the director of news services at a Dublin-based company called Storyful
, which describes itself as a "social media field producer".
Storyful - started by an Irish foreign correspondent more than two years ago -watches social networks to give early warning on breaking stories to clients around the globe. It also does verification checks on information, pictures and videos that pop up on social networks and it can put its clients in contact with the sources.
If this sounds like two hacks on laptops in a garage, then think again: the company had more than 30 staff members, when I spoke to them, and the client list included The New York Times
and The Economist Group Media Lab.
Finding the key users driving conversations
This week I came across NewsWhip
(also based in Dublin), which has a tool called Spike
that tracks which stories and publishers are getting the most action on Facebook and Twitter. (You've got till 7 November to noodle around the Spike website for free, by the way, so go have a look.)
Then there's the London-based Chatterbox
, a commercial spin-off from Queen Mary University of London that uses "conversation analytics" to analyse social networks in order to find the key users driving conversations and opinions about brands. It sounds complicated but, essentially, it works on a subscription model that helps companies to manage their brand reputations.
"Why does any of this matter?" asks this very interesting Editors Weblog piece
"Social networks are growing in importance as tools for spreading the news, particularly among the young," the article said. "A recent study by the Pew Foundation found that for Americans under 30, social networks have far surpassed print and digital newspapers as a primary source of daily news
: it found that 33 percent of young adults accessed news on a social network the previous day, while only 13 percent had read from a print or online newspaper."
South Africa may be a developing nation but we're no slouch in this area.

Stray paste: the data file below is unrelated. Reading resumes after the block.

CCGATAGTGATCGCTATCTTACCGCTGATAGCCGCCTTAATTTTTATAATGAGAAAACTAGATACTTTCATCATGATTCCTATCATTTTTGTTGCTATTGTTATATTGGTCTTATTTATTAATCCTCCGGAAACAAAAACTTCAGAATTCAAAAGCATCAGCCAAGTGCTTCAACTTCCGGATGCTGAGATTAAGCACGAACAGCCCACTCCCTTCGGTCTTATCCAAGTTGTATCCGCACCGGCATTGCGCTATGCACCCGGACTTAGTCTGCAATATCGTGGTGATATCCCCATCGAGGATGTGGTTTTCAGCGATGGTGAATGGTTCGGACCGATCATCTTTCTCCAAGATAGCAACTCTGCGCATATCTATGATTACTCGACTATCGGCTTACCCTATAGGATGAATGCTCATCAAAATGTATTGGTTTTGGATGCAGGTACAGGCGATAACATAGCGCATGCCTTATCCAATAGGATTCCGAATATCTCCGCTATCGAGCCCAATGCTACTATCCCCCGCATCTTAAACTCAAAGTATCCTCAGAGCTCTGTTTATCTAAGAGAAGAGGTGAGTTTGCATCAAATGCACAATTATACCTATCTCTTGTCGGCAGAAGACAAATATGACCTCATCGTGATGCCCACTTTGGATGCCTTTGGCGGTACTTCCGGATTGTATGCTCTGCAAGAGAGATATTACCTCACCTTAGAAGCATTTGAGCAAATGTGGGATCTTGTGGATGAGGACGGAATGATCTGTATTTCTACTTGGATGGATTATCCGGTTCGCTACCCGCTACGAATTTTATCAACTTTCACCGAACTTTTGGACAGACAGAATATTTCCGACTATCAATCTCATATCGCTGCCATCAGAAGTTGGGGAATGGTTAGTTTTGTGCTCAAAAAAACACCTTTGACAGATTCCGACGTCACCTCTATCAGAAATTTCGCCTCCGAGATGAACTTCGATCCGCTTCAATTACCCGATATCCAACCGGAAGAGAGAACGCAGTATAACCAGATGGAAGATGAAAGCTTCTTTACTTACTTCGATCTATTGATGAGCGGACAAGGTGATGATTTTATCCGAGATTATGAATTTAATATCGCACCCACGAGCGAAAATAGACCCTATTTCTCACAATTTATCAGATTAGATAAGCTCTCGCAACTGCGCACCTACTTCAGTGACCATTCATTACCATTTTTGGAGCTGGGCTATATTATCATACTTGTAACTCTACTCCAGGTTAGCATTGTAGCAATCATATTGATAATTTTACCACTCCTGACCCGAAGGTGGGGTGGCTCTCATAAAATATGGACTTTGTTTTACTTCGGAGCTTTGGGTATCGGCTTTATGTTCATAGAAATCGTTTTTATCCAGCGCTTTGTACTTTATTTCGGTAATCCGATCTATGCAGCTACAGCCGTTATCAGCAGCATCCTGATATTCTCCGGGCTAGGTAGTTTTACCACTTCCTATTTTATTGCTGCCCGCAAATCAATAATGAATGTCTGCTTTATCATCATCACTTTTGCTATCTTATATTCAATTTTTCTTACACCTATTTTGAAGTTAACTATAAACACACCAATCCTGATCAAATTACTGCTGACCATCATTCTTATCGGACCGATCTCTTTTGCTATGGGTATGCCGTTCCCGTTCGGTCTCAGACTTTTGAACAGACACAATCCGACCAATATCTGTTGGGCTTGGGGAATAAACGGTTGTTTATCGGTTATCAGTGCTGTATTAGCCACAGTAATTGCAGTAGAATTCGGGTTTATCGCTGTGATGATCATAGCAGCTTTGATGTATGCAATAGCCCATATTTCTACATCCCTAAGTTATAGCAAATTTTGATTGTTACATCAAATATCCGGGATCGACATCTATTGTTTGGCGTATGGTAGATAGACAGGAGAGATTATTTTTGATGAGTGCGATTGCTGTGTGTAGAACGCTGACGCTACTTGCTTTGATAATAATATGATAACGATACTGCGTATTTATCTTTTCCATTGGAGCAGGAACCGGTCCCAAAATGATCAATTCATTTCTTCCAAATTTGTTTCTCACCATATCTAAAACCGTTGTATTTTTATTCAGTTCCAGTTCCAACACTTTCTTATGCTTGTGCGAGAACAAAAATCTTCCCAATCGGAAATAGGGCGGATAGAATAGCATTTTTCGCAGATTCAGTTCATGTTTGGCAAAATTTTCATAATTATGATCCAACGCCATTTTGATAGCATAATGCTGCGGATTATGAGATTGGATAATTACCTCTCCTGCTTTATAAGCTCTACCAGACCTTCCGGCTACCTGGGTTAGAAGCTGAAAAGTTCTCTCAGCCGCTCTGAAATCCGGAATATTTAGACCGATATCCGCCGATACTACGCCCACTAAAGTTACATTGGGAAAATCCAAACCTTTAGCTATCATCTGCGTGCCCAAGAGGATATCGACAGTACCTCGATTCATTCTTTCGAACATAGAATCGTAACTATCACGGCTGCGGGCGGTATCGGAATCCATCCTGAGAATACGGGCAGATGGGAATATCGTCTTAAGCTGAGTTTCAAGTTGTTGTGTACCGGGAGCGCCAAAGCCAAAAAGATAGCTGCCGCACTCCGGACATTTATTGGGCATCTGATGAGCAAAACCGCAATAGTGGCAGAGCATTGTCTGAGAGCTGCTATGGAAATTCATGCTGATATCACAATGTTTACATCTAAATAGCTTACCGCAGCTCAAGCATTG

Impact on media consumption
At the end of August this year, there were 5.3-million people in South Africa on Facebook, 2.4-million on Twitter and 9.3-million on Mxit, according to a study
by researchers World Wide Worx and information analysts Fuseware. ( Click here for an infographic
on the key findings of the study.)
But if we know why it matters, do we know how it changes the way we are consuming media?
That is less clear although I do think that for those who use social networks a lot, the change is really notable.
For myself, I know that my main consumption of news is no longer in the morning with a daily paper or on a Sunday.
My new consumption habit is to scan Twitter and Facebook when I've got a bit of downtime during the day or the evening - or when hopping into bed - and the eclectic nature of the networks can take me to articles as far afield as The New York Times, The Economist
or The Atlantic
. I also read articles on local news sites but, once again, my reading is far more eclectic than it has ever been and I can bounce between EWN, Times Live, News24 and Business Day
in as short a time as 15 minutes.
I have definitely got out of the habit of reading news online on my PC and my main point of access is undoubtedly Twitter and Facebook on my smartphone.
Together with radio news in my car (mostly Cape Talk/702), I feel this keeps me well informed and it suits my busy lifestyle.
I'd say that my key piece of advice for brands, titles and media professionals is - like the Lotto - it don't pay if you don't play. And that you can have for free... no charge at all!